The Department of African and African Diaspora Studies will offer a class spring 2015 titled “Beyoncé Feminism, Rihanna Womanism,” which will highlight how the actions of these women reflect aspects of black feminism.
Natasha Tinsley, associate professor in the Department of African and African Diaspora Studies, created the concept for the class and will teach it. She said she chose these two women to be the focal points of the course because she believes they are currently the two most quoted women in the world, and they have the capability of reaching a larger audience than any other activists.
“Their words reach around the world in a way no other African-American or Afro-Caribbean woman’s currently does,” Tinsley said.
Beyoncé and Rihanna have both sold millions of albums worldwide and are ranked in the top eight of Forbes’ “The World’s Most Powerful Celebrities” of 2014 list.
According to Tinsley, a course on the feminism of women of color is important because it serves as a reminder that this topic offers insight on race, class, gender and sexuality, which are applicable to everyone.
“Since black women’s voices have traditionally been excluded from the academy, it’s important to offer courses that feature those voices so that students can have access to the rich analytical tools black feminism offers,” Tinsley said.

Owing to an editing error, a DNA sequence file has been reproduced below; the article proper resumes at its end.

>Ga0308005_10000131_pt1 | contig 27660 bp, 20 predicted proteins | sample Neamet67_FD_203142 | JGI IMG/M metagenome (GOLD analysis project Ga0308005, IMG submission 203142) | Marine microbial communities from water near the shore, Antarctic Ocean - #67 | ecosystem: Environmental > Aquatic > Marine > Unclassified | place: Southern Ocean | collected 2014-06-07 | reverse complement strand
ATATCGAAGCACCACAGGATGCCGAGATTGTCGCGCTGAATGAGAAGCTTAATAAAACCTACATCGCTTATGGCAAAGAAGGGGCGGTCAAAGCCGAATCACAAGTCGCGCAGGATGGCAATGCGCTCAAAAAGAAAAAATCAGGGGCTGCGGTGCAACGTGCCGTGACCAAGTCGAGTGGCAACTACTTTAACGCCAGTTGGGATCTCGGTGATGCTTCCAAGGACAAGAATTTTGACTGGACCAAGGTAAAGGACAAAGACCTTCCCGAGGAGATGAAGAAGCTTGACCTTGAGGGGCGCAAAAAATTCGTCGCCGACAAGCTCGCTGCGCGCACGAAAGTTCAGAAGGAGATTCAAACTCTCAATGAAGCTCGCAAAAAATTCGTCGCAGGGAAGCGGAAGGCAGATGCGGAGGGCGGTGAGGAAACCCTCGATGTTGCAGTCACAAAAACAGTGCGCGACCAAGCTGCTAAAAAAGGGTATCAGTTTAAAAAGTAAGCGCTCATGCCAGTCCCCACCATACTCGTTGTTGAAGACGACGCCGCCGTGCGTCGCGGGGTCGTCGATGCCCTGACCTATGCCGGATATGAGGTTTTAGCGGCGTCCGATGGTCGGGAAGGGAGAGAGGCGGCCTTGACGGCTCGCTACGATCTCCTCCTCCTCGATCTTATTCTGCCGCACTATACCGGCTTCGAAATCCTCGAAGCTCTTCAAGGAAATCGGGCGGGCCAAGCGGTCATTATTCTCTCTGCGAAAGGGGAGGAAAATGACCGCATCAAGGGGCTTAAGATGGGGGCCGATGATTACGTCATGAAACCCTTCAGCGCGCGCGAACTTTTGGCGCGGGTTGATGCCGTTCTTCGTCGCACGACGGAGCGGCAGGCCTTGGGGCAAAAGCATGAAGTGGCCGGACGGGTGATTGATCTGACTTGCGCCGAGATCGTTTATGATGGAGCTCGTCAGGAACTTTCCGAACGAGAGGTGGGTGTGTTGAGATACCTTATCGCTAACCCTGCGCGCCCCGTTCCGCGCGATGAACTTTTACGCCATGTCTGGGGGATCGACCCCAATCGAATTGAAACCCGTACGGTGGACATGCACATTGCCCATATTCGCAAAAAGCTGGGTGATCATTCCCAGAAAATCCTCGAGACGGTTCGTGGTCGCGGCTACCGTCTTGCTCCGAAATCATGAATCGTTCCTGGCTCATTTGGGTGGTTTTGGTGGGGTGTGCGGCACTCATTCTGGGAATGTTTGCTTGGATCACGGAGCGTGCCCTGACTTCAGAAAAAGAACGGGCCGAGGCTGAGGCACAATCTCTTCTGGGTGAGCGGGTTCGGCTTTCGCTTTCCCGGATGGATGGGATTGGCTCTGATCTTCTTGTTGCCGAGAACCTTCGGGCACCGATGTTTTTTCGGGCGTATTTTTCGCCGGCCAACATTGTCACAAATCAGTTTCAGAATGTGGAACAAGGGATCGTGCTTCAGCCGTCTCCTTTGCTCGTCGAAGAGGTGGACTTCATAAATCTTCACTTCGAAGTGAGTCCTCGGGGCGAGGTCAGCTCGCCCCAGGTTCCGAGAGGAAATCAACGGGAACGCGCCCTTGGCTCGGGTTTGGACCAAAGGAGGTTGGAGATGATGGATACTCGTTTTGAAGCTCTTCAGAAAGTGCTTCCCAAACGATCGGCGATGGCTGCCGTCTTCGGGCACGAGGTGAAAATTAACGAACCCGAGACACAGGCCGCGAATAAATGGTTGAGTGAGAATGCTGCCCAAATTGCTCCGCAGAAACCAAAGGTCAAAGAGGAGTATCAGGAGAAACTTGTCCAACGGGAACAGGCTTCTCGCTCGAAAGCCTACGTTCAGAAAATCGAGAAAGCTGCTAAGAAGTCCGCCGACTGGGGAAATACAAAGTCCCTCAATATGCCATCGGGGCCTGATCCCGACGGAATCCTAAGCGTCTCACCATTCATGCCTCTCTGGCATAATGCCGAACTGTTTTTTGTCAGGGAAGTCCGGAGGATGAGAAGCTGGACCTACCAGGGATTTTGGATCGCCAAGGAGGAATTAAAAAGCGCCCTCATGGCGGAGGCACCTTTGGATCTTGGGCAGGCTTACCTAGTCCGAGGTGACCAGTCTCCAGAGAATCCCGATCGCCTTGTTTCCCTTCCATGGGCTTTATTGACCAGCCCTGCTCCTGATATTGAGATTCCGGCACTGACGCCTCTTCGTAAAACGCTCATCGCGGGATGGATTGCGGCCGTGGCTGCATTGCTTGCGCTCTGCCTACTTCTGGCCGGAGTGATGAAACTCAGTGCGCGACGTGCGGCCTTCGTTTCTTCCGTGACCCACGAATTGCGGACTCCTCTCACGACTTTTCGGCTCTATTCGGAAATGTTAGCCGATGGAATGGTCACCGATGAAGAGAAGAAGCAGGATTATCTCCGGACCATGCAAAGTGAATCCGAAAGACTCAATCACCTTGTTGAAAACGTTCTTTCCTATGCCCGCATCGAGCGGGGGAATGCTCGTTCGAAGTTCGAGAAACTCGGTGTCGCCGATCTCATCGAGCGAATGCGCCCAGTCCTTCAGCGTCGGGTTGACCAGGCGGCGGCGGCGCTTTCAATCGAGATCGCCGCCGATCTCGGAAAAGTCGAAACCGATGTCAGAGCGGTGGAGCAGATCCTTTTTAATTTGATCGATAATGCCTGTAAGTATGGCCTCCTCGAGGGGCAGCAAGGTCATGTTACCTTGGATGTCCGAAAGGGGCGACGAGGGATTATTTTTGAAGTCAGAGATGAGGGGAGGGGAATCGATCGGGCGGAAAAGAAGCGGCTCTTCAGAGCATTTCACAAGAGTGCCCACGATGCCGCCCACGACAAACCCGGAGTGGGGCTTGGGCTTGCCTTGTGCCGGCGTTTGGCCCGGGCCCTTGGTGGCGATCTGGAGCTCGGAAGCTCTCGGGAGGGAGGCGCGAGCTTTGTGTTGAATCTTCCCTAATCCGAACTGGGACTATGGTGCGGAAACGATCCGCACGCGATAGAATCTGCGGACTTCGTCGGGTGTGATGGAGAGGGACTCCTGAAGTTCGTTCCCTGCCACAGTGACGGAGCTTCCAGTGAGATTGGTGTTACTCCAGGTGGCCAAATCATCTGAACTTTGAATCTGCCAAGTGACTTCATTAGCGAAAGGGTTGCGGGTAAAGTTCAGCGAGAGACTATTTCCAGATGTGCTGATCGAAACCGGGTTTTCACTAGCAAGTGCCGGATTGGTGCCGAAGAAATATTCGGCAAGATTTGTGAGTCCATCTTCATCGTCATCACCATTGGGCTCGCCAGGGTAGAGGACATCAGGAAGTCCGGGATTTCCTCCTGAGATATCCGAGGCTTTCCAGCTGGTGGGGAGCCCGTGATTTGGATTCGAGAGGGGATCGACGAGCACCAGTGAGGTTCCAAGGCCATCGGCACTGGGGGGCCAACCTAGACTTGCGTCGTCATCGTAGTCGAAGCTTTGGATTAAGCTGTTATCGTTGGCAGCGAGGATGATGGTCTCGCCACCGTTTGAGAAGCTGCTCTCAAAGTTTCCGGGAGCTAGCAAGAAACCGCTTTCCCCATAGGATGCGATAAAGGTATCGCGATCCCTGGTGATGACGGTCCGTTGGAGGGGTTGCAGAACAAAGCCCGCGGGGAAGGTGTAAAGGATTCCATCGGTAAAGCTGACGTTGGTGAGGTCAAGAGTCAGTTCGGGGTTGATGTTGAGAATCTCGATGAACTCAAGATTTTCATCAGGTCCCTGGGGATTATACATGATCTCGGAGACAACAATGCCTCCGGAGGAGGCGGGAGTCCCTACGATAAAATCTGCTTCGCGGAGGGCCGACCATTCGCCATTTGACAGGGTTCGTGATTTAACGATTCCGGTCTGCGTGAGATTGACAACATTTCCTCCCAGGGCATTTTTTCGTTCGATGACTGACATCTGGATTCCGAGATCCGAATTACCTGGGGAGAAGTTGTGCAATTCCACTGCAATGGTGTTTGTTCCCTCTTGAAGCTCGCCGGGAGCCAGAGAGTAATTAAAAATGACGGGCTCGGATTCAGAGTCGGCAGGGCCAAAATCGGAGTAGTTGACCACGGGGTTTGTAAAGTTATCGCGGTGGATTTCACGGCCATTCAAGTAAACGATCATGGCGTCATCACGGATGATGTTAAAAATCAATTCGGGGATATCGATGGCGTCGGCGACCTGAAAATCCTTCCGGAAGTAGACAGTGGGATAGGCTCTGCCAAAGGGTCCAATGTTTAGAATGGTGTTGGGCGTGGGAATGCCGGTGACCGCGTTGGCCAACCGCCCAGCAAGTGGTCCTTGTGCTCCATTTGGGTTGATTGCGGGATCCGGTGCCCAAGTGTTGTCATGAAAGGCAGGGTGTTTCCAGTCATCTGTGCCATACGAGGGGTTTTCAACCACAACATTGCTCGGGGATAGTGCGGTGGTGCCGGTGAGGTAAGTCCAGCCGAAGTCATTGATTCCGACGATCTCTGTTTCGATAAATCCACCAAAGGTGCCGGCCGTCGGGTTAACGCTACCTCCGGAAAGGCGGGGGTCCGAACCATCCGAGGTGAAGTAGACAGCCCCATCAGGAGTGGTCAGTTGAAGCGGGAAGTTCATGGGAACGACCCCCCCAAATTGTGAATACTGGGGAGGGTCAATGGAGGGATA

This course is one of many offered by the University whose curriculum is focused on popular culture. Mary Beltrán, associate professor who teaches “Film & TV Stardom” in the Department of Radio-Television-Film, said it is important to teach classes about popular culture because it reflects what is relevant in our time period.
“I think that it’s helpful for people to consider that pop culture reflects our culture and cultural values and our ideas about race, gender, class and social power,” Beltrán said. “It can be a way to study American history and what was important in our culture during that time.”
Another course offered by the University that focuses on this theme is “Advertising and Popular Culture” in the Stan Richards School of Advertising and Public Relations. Finance sophomore Adrian Robison, who enrolled in the course last semester, said he took the class because he thinks it is important to understand what we are exposed to on a regular basis.
“I took the class to learn where pop culture comes from — how it’s created,” Robison said. “It helped clarify some of pop culture’s diverse range of origins — some of its ambiguities — and how we interact with it.”
Tinsley said she hopes the course can provide students with an understanding of what feminism looks and sounds like.
“I hope, first, that they will take away the idea that theorizing is something that black women do everywhere and all the time,” Tinsley said. “Feminism isn’t about hating or detracting from anyone but about cultivating respect and love.”